Since I started teaching alongside my grandmother, it has been a goal of mine to keep a notebook of the entertaining things the sewing students say during classes. I think if Memaw had kept such a book, she would have had it published years ago and be a wealthy woman because of the entertainment value found within it. Kids really do say the craziest things! I love it! So here is my first installment of just two of my favorite things that have happened since I began teaching:
1.) We play games in class all the time. With the younger girls, we usually play alphabet-related games, because they generally all know the alphabet, and will join in the game. In one of our favorites, appropriately named 'The Animal Game', we go around the table and say as many animals we can think of that begin with the letter 'A'. If you can't think of any more, you give up your turn until the next letter. After we've named every 'A' animal we can think of, we move on to 'B', and so forth.
A few weeks ago, we were playing this game in one of our classes, and the girls were becoming rather impatient with one another. We were on letter 'C' when one of the students said, "Ooooooh!!! I have a great one for 'G'!! Can we skip to 'G'? Pleeeease? I have such a good one!" She was deeply enthusiastic about her 'G' animal, to say the least. I informed her that we had to continue on in the alphabet, and maybe we would get to 'G' before class ended. We went on and on, and every time it would come to her, she would beg, again, to "Please skip to 'G'".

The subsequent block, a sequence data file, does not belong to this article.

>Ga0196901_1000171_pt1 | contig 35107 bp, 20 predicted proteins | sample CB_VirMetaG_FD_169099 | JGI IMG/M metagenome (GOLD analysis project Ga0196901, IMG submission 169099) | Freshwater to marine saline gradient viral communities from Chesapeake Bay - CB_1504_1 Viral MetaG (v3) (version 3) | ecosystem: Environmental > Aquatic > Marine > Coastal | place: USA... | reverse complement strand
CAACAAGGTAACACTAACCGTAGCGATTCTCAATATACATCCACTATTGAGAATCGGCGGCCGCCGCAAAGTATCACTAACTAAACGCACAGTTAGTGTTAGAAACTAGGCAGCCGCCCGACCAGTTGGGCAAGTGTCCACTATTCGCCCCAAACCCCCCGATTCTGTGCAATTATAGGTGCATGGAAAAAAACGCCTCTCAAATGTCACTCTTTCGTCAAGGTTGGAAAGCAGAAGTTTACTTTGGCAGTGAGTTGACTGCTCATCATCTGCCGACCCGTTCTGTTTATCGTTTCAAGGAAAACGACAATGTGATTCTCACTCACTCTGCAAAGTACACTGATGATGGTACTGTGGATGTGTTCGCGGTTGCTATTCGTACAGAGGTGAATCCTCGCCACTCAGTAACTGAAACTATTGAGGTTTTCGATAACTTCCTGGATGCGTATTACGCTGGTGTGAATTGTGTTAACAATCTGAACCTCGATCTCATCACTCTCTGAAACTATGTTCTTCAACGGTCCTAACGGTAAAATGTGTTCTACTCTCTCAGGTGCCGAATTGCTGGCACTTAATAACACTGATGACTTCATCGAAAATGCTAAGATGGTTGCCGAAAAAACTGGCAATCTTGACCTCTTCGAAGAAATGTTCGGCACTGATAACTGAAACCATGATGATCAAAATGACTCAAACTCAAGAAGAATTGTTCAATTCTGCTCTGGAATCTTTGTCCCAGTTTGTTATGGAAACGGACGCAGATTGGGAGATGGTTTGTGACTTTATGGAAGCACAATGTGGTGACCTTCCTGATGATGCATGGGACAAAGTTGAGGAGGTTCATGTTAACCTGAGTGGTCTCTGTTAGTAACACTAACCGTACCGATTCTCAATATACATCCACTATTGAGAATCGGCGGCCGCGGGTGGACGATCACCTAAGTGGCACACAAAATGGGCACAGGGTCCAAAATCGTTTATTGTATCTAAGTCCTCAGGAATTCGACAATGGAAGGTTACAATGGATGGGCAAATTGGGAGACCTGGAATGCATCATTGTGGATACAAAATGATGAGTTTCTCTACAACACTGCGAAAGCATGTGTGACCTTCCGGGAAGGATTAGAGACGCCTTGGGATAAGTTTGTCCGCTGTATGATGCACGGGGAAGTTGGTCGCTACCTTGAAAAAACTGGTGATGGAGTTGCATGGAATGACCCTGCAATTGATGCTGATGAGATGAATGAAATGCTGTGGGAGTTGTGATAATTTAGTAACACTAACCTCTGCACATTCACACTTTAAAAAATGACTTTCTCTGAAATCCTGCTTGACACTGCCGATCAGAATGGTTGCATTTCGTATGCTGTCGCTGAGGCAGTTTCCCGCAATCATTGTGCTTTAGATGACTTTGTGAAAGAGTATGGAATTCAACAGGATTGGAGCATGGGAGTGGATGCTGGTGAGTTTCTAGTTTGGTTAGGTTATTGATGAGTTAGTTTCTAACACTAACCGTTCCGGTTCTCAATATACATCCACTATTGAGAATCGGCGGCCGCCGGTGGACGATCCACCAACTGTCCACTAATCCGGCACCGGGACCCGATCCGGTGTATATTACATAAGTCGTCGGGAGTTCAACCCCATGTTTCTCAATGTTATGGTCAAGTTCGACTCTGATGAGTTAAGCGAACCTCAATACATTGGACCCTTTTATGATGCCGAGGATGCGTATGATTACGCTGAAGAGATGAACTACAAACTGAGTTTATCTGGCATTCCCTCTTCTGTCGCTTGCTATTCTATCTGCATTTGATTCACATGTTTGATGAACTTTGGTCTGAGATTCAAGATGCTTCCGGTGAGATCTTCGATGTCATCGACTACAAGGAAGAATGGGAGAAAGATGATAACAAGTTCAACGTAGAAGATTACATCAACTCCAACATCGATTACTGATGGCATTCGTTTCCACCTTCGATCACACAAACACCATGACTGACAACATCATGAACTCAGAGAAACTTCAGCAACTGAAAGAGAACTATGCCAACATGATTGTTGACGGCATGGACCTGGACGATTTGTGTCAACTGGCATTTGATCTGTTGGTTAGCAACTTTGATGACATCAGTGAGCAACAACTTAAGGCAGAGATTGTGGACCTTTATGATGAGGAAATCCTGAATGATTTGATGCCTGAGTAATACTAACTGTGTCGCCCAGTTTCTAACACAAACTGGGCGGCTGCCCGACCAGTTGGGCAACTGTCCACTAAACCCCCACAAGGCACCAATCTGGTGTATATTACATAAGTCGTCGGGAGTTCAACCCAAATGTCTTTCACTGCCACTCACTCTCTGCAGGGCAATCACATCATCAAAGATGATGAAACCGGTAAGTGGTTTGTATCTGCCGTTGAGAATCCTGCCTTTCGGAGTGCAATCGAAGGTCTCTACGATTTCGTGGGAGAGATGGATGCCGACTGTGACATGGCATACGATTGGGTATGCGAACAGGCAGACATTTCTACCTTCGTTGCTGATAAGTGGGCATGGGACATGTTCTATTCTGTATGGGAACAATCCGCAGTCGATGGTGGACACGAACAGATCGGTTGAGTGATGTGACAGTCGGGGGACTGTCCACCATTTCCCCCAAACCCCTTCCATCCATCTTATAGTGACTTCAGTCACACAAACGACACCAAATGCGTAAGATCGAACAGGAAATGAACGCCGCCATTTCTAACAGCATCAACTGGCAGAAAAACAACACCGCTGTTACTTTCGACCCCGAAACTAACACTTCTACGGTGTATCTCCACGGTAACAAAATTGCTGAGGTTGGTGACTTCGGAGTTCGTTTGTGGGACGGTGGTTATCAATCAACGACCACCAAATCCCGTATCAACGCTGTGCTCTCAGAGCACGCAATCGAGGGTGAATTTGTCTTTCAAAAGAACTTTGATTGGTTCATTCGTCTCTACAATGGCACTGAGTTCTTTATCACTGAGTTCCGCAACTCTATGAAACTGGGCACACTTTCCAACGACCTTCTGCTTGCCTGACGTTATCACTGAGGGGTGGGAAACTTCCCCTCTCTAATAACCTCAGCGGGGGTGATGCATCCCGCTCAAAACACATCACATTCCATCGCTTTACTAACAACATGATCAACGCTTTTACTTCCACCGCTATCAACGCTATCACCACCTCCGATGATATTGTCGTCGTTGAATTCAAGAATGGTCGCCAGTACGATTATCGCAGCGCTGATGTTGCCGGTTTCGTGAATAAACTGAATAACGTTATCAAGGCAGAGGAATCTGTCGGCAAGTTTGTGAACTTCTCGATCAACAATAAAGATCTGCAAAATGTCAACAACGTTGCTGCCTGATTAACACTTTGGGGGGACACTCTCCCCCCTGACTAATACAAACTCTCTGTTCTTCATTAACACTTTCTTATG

The end of class came, and we'd only made it to the letter 'E'. She was so disappointed, so I asked if she would like to share her 'G' animal before we left since she'd been so [im]patient. Without missing a beat, she said, "JELLYFISH!" Poor thing, it was an easy mistake!
2.)One day during another class, for some reason, the students started discussing their ethnic backgrounds. One of the little ladies said, "I'm half indian, ya know." Knowing full well she was not half indian, I just nodded and went along with it. This spurred all of the other girls on to tell (or more appropriately - make up) their own ancestral heritage. One shouted, "Well I'm half Irish, and my mom is part French." Another said, a little louder, "I'm part Scottish, and also Indian." It was getting more entertaining by the second as they each added more and more variation to their genetic make-up.
Then, out of nowhere, the one little girl who'd remained silent through all of that spoke out louder than any of the others and said, "Well I'm a MAMMAL!". She may have been the only girl in the room who was right!